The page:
My wife & I have been hiking, 4 wheeling, exploring & photographing (slides only, sorry)hundreds remote Anasazi and Native American sites throughout all of the Southwest for many years, especially Cedar Mesa in Utah,as well as all of all the "Biggies" of the SW, & many of the Canyons that drain into the Colorado. I have ZERO potshards, no matter how small, or any other artifact to show for it & would have it no other way. To deprive the Native Americans of their history & culture, & other hikers & explorers from the absolute joy of discovery & revisiting history in these spectacular remote settings is absolutely sickening to me.
Looting sites & graves has been huge business here in AZ & actually an Arizona ranching pioneer tradition it would seem for many years. Every rain reveals more artifacts to be discovered hiking in the washes draining the side canyons of the cliff dwellings into the main drainages. The University of AZ, here in Tucson is home to the The Laboratory of Tree-Ring Research (LTRR) established in 1937 by A.E. Douglass, founder of the modern science of dendrochronology. The archeology done by Emil Haury & James Dean especially in the Tsegi Canyon region of the Dine (Navajo) combined with the tree ring dating of Douglas has been a boon to Archeology worldwide.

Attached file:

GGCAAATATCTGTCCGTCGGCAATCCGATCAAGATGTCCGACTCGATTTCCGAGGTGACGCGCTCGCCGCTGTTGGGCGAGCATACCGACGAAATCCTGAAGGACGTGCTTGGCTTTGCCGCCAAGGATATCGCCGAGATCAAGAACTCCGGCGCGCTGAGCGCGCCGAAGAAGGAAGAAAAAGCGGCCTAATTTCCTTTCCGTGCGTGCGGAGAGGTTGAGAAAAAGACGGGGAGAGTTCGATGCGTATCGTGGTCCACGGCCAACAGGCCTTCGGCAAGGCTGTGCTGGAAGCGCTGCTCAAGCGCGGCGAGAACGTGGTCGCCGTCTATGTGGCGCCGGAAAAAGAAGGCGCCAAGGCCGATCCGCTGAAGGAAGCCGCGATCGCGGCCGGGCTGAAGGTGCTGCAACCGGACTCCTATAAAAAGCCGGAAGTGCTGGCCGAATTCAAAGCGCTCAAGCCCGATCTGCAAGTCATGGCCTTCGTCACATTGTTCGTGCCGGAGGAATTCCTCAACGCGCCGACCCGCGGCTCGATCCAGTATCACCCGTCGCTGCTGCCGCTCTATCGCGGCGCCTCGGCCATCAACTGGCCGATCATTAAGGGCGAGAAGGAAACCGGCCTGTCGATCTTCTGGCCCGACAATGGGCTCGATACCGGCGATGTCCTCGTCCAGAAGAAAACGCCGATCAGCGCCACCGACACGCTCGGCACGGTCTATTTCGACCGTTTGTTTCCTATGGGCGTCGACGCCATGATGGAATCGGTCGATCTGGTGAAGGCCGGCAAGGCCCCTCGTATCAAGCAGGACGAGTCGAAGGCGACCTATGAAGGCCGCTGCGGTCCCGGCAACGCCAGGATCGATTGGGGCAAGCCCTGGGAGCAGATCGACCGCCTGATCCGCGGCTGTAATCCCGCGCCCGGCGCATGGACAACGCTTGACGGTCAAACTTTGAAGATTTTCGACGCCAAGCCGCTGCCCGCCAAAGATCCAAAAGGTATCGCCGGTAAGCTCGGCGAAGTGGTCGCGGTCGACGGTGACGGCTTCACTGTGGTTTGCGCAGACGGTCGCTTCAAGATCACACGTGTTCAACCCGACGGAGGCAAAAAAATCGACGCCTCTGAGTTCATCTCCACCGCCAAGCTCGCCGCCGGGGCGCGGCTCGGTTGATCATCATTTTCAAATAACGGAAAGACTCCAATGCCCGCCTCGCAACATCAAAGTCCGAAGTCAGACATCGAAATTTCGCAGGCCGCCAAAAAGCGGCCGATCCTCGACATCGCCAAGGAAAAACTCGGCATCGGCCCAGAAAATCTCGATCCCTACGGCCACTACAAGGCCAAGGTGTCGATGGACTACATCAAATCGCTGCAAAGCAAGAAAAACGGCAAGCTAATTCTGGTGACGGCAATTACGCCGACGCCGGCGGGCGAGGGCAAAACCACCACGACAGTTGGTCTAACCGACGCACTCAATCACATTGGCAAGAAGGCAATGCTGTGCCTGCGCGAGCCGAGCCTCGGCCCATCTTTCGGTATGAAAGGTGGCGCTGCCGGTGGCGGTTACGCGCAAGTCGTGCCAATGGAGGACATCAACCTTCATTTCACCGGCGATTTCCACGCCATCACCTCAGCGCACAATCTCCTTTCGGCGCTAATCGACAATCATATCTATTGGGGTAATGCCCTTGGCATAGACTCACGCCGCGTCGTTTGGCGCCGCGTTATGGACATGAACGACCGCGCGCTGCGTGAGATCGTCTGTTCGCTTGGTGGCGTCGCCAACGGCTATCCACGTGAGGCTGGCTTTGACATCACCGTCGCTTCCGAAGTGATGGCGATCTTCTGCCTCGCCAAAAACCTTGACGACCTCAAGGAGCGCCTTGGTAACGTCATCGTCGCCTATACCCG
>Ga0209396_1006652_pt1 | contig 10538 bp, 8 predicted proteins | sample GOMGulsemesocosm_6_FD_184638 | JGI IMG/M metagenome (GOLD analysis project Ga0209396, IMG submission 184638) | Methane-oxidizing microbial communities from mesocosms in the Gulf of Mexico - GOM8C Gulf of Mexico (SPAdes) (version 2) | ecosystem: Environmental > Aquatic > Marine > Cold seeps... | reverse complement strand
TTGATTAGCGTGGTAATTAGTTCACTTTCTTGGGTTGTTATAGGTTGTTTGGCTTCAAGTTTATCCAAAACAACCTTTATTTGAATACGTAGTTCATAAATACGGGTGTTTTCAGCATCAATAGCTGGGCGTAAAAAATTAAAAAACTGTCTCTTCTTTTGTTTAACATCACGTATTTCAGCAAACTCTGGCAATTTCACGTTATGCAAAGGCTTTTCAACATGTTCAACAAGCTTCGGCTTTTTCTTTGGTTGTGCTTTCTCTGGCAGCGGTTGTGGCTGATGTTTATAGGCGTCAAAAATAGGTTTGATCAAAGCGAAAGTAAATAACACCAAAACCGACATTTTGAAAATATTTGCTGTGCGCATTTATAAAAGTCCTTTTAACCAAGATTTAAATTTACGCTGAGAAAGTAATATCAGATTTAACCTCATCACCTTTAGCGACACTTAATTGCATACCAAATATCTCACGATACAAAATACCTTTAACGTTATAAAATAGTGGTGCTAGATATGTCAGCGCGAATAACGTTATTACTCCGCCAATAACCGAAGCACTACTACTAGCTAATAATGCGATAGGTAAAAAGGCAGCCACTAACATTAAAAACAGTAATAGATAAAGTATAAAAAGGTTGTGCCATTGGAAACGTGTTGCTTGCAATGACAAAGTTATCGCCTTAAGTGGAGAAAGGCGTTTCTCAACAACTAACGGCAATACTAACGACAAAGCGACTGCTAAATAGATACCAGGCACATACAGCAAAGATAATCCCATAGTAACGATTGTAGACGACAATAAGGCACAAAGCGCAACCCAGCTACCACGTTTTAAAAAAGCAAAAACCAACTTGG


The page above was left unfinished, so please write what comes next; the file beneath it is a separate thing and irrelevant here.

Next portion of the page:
If any of you Folks out here have any interest in Cliff Dwellings, rock art, & things Anasazi like, such as Mesa Verde, Hovenweep, & other Gigantic settlements like Chaco Canyon in NM, I urge you to someday check out Navajo National Monument in AZ. The short hike to Betatakin, & long overnighter to Keet Seel set in the spectacular Tsegi Canyon region is trully a magical experience. There is a great campgound there as well with great sunrises & sunsets.
Also not to be missed is Canyon De Chelly, near Chinle, Az. There are Rim Drives above both Canyon De Chelly & Canyon Del Muerto that look down into many spectacular Cliff Dwellings. But not to be missed is Driving the bottoms of the Canyons in a 4 wheel drive & visiting all the sites. They have guided tours in big trucks, but I had a Navajo friend so was able to drive the canyons with he & our wives in my truck, where the Dine are still herding sheep there in Season.
The Dine were yet another hugely peaceful tribe subjected to White Man's inexcuseable treatment of Native Americans. Close to 10000 were rounded up or surrendered & forced to walk between 300 & 450 miles to imprisonment In New Mexico. 53 different forced marches occurred between August 1864 and the end of 1866, collectively known as "The Long Walk". In 1868 they were allowed to return to their native lands, now on a 3.5 million Acre reservation, & now faced the Long Walk Home.
If it's worth doing, it's worth doing to excess.
Attitude is the difference between an adventure and an ordeal.